Compass Plant is a native perennial flower that can be found growing in glades and prairies throughout the southeastern United States. At maturity, this plant reaches the height of 4-10' and features a thick hairy stem, 18” deeply divided lower leaves that get smaller as they progress upwards, and 5” yellow sunflower-like flowers with a yellow center. This plant can be grown in a large container, it attracts bees, butterflies, and hummingbirds, it's both edible and medicinal, tolerates drought, resists deer, self sows, and is great as a cut flower!
Genus: Silphium L.
Species: Silphium compositum
Cultivar: Compass Plant
Native Range: Alabama, Florida, Georgia, North Carolina, South Carolina, Tennessee, Virginia, West Virginia
Ease of Growing: Moderate.
Grown as: Perennial
Maturity (Blooms): Fall
Light: Full Sun to Part Shade
Soil Moisture: Medium to Dry
Attracts Beneficial Insects?: Yes. Attracts a number of important pollinators, including a variety of native bees and several types of butterfly, including the Monarch butterfly. Locate this towering plant behind shorter wildflowers.
Sow Depth: On soil surface
USDA Zone: 3a-9b
Produces: Towering stalks up to nine feet high bear large yellow flowers with unusual green center cones. The basal leaves align themselves North and South, giving the plant its common name of Compass Plant.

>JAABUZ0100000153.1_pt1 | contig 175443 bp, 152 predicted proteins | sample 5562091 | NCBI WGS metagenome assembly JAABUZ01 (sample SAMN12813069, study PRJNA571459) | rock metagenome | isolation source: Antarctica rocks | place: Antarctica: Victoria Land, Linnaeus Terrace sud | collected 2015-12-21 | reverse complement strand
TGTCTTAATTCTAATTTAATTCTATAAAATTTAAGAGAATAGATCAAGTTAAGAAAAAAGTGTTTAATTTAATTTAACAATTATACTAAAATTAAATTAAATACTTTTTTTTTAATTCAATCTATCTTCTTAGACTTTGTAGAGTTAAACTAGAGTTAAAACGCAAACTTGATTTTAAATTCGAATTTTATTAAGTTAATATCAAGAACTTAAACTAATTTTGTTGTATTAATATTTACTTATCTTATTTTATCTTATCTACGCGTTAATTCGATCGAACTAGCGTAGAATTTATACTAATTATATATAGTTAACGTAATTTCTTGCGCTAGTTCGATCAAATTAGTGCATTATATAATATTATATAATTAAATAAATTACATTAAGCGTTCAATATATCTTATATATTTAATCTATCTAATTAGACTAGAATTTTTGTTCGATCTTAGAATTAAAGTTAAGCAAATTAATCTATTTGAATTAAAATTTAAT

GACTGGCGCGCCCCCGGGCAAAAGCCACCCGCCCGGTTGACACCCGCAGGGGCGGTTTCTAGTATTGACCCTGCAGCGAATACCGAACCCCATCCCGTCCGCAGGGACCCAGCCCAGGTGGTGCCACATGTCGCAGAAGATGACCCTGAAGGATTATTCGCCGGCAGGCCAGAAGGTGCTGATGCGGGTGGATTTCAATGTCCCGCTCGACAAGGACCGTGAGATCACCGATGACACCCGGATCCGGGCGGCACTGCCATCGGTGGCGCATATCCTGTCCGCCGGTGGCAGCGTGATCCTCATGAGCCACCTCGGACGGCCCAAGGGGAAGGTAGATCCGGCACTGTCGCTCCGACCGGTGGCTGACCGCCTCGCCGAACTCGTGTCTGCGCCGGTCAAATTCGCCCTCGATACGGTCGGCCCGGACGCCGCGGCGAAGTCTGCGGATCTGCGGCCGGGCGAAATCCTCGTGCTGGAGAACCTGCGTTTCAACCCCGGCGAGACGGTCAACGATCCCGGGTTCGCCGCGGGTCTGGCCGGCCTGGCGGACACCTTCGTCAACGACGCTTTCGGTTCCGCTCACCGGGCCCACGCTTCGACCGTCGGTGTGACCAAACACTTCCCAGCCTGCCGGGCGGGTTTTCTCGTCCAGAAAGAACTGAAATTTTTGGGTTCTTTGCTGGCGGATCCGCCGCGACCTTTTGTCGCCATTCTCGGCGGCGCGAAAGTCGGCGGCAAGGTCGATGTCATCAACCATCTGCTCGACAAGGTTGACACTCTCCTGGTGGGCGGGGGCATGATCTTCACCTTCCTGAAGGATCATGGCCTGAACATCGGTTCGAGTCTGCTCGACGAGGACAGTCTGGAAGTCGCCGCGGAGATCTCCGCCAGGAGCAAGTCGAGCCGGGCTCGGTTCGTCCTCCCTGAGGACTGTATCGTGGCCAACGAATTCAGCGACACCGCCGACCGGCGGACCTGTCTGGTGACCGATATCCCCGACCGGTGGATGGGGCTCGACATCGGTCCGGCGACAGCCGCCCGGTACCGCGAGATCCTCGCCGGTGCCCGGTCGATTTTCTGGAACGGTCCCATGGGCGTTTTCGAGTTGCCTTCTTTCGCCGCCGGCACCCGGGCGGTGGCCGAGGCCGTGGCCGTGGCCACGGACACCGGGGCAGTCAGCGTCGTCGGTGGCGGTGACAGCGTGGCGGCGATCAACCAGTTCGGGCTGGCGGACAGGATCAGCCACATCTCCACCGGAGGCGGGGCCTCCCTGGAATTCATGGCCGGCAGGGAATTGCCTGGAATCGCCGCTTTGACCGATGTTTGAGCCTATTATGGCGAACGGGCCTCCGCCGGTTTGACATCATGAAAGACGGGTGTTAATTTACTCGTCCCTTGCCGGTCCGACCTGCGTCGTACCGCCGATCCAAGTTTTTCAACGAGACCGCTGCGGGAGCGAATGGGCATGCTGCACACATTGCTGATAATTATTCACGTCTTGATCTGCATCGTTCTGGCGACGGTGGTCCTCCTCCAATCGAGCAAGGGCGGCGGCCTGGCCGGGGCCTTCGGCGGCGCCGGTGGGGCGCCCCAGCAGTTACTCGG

Compass plant is drought-tolerant but benefits from occasional watering, especially during hot weather. Be aware that the compass plant can become top heavy, especially when planted on windy slopes.
Native American uses: The pounded root of compass plant was used by the Pawnees to make a tea for “general debility”. This tea was also used by the Santee Dakotas to rid horses of worms and by the Omahas and Poncas as a horse tonic (Kindscher, 1992). The Indian children of several tribes used the resinous sap as a chewing gum to cleanse their teeth and sweeten their breath. Preparations from compass plant were used by nineteenth century doctors as an antipyretic, diuretic, emetic, expectorant, tonic, styptic, antispasmodic, and stimulant and for their diaphoretic properties (Kindscher, 1992).
Wildlife: Birds and small mammals eat the seeds (Art, 1991). In grasslands, devoid of woody species, the compass plant provides a sturdy perch for prairie songbirds. Eastern kingbirds use the compass plant as a perch to locate and capture grassland insects (Platt and Harder, 1991).
Purple Prairie Clover is a native perennial flower that can be found growing in prairies throughout the United States. Growing to the height of 1-3' tall, this beautiful plant features tiny purple flowers that grow densely on a cone-like head. This cultivar is a gardening powerhouse due to its nitrogen-fixing ability, it attracts bees and butterflies, it provides forage to birds and livestock, it is both edible and medicinal, it tolerates drought, as well as being gorgeous as a cut flower!